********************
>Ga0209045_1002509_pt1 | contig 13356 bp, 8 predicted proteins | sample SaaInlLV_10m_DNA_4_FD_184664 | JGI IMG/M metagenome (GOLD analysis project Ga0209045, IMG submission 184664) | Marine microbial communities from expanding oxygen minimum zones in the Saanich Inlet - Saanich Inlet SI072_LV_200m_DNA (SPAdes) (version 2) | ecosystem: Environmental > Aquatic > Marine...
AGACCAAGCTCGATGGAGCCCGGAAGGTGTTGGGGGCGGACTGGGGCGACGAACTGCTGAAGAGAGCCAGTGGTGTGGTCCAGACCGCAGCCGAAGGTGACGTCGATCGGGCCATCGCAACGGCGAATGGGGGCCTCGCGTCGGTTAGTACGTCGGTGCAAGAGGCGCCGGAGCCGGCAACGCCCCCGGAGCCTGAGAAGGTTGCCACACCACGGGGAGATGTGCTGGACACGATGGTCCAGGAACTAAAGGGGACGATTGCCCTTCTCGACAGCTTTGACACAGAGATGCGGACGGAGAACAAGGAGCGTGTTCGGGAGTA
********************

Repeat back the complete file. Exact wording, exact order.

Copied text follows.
>Ga0209045_1002509_pt1 | contig 13356 bp, 8 predicted proteins | sample SaaInlLV_10m_DNA_4_FD_184664 | JGI IMG/M metagenome (GOLD analysis project Ga0209045, IMG submission 184664) | Marine microbial communities from expanding oxygen minimum zones in the Saanich Inlet - Saanich Inlet SI072_LV_200m_DNA (SPAdes) (version 2) | ecosystem: Environmental > Aquatic > Marine...
AGACCAAGCTCGATGGAGCCCGGAAGGTGTTGGGGGCGGACTGGGGCGACGAACTGCTGAAGAGAGCCAGTGGTGTGGTCCAGACCGCAGCCGAAGGTGACGTCGATCGGGCCATCGCAACGGCGAATGGGGGCCTCGCGTCGGTTAGTACGTCGGTGCAAGAGGCGCCGGAGCCGGCAACGCCCCCGGAGCCTGAGAAGGTTGCCACACCACGGGGAGATGTGCTGGACACGATGGTCCAGGAACTAAAGGGGACGATTGCCCTTCTCGACAGCTTTGACACAGAGATGCGGACGGAGAACAAGGAGCGTGTTCGGGAGTA